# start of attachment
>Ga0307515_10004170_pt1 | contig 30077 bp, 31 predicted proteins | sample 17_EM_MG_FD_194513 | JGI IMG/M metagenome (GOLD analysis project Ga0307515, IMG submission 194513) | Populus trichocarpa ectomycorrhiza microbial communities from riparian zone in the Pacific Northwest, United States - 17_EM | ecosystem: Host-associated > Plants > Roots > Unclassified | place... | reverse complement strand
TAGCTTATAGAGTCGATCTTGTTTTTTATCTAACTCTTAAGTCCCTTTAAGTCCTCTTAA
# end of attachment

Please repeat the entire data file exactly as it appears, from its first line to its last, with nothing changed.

>Ga0307515_10004170_pt1 | contig 30077 bp, 31 predicted proteins | sample 17_EM_MG_FD_194513 | JGI IMG/M metagenome (GOLD analysis project Ga0307515, IMG submission 194513) | Populus trichocarpa ectomycorrhiza microbial communities from riparian zone in the Pacific Northwest, United States - 17_EM | ecosystem: Host-associated > Plants > Roots > Unclassified | place... | reverse complement strand
TAGCTTATAGAGTCGATCTTGTTTTTTATCTAACTCTTAAGTCCCTTTAAGTCCTCTTAA